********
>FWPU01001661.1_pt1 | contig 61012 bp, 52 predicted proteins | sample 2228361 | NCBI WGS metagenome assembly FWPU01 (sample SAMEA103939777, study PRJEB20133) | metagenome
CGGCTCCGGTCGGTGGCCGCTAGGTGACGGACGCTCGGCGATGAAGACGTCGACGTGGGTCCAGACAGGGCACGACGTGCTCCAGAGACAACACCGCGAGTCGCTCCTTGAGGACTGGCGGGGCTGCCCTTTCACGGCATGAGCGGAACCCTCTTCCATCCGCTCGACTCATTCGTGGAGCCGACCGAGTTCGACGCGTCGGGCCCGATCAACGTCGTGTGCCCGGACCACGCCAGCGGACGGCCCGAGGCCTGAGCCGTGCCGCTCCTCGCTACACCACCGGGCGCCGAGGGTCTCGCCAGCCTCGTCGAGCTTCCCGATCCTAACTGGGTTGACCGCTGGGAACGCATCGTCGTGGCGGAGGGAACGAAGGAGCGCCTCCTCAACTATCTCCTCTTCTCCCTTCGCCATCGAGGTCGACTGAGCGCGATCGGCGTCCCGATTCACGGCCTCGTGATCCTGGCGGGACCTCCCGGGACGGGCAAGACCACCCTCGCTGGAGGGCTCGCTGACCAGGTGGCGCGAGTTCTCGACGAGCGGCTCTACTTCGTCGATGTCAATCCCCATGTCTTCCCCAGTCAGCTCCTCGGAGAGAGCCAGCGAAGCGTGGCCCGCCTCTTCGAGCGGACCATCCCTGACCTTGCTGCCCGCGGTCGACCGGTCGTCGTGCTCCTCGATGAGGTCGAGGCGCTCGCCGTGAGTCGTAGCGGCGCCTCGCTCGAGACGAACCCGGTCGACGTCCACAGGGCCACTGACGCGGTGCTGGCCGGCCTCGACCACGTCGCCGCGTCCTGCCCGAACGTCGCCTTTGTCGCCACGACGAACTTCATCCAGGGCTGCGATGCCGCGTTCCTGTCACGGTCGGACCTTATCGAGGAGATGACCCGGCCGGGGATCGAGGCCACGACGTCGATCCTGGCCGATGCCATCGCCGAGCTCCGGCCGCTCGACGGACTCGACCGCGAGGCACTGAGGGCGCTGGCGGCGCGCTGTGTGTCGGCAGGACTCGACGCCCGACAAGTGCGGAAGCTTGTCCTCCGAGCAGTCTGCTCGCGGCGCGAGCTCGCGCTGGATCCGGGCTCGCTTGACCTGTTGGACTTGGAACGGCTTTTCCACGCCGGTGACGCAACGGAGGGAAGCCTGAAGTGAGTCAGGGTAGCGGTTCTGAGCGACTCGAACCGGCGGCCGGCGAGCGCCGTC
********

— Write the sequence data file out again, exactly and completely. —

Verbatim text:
>FWPU01001661.1_pt1 | contig 61012 bp, 52 predicted proteins | sample 2228361 | NCBI WGS metagenome assembly FWPU01 (sample SAMEA103939777, study PRJEB20133) | metagenome
CGGCTCCGGTCGGTGGCCGCTAGGTGACGGACGCTCGGCGATGAAGACGTCGACGTGGGTCCAGACAGGGCACGACGTGCTCCAGAGACAACACCGCGAGTCGCTCCTTGAGGACTGGCGGGGCTGCCCTTTCACGGCATGAGCGGAACCCTCTTCCATCCGCTCGACTCATTCGTGGAGCCGACCGAGTTCGACGCGTCGGGCCCGATCAACGTCGTGTGCCCGGACCACGCCAGCGGACGGCCCGAGGCCTGAGCCGTGCCGCTCCTCGCTACACCACCGGGCGCCGAGGGTCTCGCCAGCCTCGTCGAGCTTCCCGATCCTAACTGGGTTGACCGCTGGGAACGCATCGTCGTGGCGGAGGGAACGAAGGAGCGCCTCCTCAACTATCTCCTCTTCTCCCTTCGCCATCGAGGTCGACTGAGCGCGATCGGCGTCCCGATTCACGGCCTCGTGATCCTGGCGGGACCTCCCGGGACGGGCAAGACCACCCTCGCTGGAGGGCTCGCTGACCAGGTGGCGCGAGTTCTCGACGAGCGGCTCTACTTCGTCGATGTCAATCCCCATGTCTTCCCCAGTCAGCTCCTCGGAGAGAGCCAGCGAAGCGTGGCCCGCCTCTTCGAGCGGACCATCCCTGACCTTGCTGCCCGCGGTCGACCGGTCGTCGTGCTCCTCGATGAGGTCGAGGCGCTCGCCGTGAGTCGTAGCGGCGCCTCGCTCGAGACGAACCCGGTCGACGTCCACAGGGCCACTGACGCGGTGCTGGCCGGCCTCGACCACGTCGCCGCGTCCTGCCCGAACGTCGCCTTTGTCGCCACGACGAACTTCATCCAGGGCTGCGATGCCGCGTTCCTGTCACGGTCGGACCTTATCGAGGAGATGACCCGGCCGGGGATCGAGGCCACGACGTCGATCCTGGCCGATGCCATCGCCGAGCTCCGGCCGCTCGACGGACTCGACCGCGAGGCACTGAGGGCGCTGGCGGCGCGCTGTGTGTCGGCAGGACTCGACGCCCGACAAGTGCGGAAGCTTGTCCTCCGAGCAGTCTGCTCGCGGCGCGAGCTCGCGCTGGATCCGGGCTCGCTTGACCTGTTGGACTTGGAACGGCTTTTCCACGCCGGTGACGCAACGGAGGGAAGCCTGAAGTGAGTCAGGGTAGCGGTTCTGAGCGACTCGAACCGGCGGCCGGCGAGCGCCGTC